Could a Shareholder Loan Satisfy Your Surety?
January 27, 2015
For ambitious contractors, sureties can be difficult to please. You want to expand your bonding capacity to take on bigger, more risk-intensive jobs. But your surety, perhaps understandably, keeps tightening its underwriting standards and slowing you down.
One strategy that may satisfy your surety: Execute a shareholder loan. Although a move like this has its risks, doing so may enhance your capital standing expediently without pushing you into the complexity of outside financing.
Getting the right treatment
Naturally, many contractors ask why they shouldn’t just beef up their balance sheets via capital infusions such as owner contributions or outside investors. The answers are fairly simple: Additional owner contributions can lead to undesirable tax consequences, while bringing in outside investors may dilute current owners’ interests.
If your construction business is organized as a C corporation, for example, any paid-in capital would be subject to taxation at the shareholder level — if it were later paid out as a dividend. For other types of entities, double taxation isn’t an issue, but distributions generally reduce an owner’s basis, which may have negative tax implications.
From a bonding perspective, as long as loans made by shareholders are subordinated to bond claims, most sureties will treat the proceeds as a capital equivalent in evaluating capacity. In addition, principal payments typically aren’t taxable — unless, in the case of certain pass-through entities, the shareholder’s basis in the loan has been reduced by business losses or other adjustments.
Plus, interest payments, though taxable to the owner, are deductible by the construction company. Loans also provide an advantage in the event of bankruptcy, because debt is generally paid before equity is returned.
Structuring it right
A surety will view a shareholder loan as a capital equivalent only if the loan is evidenced by a promissory note and the contractor signs a subordination agreement. The loan should be structured and documented carefully, with a market rate of interest and commercially reasonable terms, to ensure that it’s treated as a legitimate loan rather than a contribution to equity.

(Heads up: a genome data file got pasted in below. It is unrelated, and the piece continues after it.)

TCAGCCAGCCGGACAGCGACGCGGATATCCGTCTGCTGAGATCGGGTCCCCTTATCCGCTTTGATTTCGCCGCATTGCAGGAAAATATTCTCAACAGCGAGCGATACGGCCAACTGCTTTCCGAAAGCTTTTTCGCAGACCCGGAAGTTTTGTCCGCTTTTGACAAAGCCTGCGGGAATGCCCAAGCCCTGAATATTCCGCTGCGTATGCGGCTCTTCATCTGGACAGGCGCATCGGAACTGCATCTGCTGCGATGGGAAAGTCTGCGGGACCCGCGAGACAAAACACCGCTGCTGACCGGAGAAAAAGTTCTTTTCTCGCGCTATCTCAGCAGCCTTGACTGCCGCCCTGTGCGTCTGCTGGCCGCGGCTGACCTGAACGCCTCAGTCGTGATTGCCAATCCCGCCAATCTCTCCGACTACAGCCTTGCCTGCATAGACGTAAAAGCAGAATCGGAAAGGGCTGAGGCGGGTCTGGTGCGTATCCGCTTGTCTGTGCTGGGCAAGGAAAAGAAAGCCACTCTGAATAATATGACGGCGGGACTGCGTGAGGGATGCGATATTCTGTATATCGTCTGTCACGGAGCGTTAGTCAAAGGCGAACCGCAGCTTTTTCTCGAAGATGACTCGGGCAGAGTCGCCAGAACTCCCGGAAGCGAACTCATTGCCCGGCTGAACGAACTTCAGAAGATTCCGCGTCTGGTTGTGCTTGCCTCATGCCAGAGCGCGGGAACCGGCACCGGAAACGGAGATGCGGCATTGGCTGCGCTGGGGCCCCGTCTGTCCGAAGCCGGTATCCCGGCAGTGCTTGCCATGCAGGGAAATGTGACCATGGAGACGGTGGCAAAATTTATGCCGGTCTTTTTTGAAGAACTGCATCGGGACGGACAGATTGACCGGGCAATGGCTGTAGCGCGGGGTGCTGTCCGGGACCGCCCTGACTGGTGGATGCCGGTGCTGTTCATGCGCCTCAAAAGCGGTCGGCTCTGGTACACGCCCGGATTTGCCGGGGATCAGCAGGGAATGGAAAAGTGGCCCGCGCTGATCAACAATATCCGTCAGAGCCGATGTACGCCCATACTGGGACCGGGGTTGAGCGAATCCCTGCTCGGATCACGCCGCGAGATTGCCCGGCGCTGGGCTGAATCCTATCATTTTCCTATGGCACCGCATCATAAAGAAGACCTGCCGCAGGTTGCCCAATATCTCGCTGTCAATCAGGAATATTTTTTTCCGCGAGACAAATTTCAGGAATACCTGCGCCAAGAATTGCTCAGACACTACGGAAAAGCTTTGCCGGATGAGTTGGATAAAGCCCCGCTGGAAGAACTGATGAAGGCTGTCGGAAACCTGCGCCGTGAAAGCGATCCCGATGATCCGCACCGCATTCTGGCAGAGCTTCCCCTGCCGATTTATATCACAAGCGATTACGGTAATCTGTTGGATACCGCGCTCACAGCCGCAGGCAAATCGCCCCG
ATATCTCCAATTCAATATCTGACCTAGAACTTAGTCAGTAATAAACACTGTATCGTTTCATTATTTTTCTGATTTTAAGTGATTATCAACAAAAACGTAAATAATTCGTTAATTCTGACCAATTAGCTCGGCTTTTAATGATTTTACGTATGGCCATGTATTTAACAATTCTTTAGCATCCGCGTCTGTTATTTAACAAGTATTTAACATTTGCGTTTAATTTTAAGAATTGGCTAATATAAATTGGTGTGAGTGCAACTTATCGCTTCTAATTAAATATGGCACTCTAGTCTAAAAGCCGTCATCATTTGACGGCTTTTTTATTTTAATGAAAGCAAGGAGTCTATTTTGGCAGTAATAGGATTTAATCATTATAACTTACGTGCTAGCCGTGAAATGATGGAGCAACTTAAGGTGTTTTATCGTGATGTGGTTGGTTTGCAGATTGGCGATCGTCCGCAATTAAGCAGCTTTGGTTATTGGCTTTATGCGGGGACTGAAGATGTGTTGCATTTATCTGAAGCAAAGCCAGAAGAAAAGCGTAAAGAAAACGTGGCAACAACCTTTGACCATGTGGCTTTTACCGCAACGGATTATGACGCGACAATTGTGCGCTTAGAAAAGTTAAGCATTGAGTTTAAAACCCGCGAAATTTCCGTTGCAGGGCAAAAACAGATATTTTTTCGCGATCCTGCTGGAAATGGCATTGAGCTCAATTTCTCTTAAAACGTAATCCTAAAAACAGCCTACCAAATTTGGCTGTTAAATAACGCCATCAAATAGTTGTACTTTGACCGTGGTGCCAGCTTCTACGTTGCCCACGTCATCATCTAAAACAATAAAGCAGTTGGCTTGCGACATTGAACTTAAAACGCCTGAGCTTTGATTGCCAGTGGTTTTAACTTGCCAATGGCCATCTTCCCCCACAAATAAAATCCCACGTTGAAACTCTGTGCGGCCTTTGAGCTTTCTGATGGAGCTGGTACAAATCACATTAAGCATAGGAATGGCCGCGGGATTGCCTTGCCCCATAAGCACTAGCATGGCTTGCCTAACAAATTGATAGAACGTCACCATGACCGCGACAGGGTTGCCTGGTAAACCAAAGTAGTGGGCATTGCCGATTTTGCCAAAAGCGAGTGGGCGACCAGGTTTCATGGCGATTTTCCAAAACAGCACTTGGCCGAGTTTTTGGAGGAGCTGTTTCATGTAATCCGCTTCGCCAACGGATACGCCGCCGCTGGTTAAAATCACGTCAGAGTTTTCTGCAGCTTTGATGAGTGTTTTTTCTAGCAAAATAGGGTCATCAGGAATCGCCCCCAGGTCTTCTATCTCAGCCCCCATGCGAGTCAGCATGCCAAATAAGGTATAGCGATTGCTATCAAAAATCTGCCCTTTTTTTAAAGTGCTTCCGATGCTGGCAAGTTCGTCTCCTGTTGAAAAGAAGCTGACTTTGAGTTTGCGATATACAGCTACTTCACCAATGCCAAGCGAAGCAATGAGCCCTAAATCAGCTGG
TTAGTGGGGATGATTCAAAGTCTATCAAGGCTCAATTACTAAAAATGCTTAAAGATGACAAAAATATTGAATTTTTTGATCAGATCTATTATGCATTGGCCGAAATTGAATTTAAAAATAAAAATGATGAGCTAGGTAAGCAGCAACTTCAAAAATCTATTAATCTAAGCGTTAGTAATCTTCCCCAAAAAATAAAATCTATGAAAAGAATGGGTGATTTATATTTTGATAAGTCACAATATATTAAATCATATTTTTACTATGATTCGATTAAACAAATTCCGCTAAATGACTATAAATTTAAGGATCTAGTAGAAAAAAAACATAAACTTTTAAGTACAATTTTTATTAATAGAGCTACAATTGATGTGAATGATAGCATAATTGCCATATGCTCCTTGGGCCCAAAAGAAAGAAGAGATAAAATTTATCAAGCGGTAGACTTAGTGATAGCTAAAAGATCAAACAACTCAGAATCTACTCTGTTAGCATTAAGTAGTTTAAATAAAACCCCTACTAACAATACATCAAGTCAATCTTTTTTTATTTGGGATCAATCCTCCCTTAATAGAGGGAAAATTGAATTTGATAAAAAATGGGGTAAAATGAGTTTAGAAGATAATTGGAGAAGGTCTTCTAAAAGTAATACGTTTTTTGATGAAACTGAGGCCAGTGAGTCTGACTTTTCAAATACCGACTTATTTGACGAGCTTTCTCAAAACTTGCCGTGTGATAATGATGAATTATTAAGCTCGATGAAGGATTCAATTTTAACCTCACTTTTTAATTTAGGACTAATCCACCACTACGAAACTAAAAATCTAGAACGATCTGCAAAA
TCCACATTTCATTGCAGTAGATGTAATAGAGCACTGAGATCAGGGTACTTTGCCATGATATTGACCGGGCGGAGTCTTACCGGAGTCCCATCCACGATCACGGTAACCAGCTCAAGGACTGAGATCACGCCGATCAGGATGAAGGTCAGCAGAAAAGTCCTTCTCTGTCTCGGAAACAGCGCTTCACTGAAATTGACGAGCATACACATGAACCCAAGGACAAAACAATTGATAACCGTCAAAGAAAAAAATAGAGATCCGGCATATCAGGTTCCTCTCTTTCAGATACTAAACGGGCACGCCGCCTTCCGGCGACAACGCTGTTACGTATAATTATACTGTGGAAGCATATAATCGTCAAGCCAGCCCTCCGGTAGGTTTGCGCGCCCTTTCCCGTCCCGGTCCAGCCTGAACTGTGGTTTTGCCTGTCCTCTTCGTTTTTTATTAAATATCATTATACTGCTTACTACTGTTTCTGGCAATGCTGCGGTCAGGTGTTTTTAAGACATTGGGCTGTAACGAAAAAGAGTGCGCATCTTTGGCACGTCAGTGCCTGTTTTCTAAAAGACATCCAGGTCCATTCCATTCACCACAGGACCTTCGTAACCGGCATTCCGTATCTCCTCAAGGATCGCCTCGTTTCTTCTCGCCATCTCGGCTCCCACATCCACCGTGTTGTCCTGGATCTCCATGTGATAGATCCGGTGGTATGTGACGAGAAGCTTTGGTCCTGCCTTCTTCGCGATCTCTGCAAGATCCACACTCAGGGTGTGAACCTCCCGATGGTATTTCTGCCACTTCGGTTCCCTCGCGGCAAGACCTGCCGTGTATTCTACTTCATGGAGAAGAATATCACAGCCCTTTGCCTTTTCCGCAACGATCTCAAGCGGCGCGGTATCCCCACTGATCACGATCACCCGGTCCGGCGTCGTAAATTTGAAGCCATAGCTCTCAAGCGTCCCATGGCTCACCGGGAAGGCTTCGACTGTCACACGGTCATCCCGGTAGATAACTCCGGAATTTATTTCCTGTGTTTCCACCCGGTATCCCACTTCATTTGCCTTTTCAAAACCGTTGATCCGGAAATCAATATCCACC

A subordination agreement provides that the loan is subordinate to all of the surety’s rights and claims against the business in connection with furnishing a bond. In addition, it provides that the surety will be paid in full before any payments are made to the shareholder. In the event of the construction company’s bankruptcy or insolvency, the agreement assigns to the surety any rights the shareholder may have against the company in relation to the loan. Subordination agreements are, however, challenging to word properly and may be difficult to remove once the business owner wants the money back.
Beyond the subordination agreement, a surety will consider the source of the funds. Loans should come from the owners’ personal funds, such as salaries, bonuses, dividends or distributions from the company. Sureties generally frown upon loans made from borrowed funds (for example, an owner borrows money from a bank and lends the proceeds to the company), for fear that shareholder loan proceeds will be used to pay back the lender.
Finally, you may want to make a formal Uniform Commercial Code filing regarding the loan. Doing so can help define the loan as secured debt vs. unsecured debt in a bankruptcy situation.
Fortifying the effort
Of course, merely taking out a shareholder loan may not, in and of itself, push your bonding capacity over the top. Be sure to take all of the usual steps to remind your surety that your construction company is a successful business.
If you have multiple projects open, you may want to close a few before you execute the loan. Review your job charges, as well, to ensure they’re as defensible as possible. In addition, if necessary, update your organizational depth chart to demonstrate your ability to stay in business and repay the loan if a key leader leaves unexpectedly.
Considering and executing
To be clear, shareholder loans are hardly risk-free and can be complicated to set up and carry out. But, with your financial advisor’s counsel, they’re an idea worth considering and perhaps even executing. Call any member of our construction team at 404-874-6244 for help deciding if this is the right path for you.
If you have any questions and would like to connect with a team member please call 404-874-6244 or contact an advisor below.CONTACT AN ADVISOR
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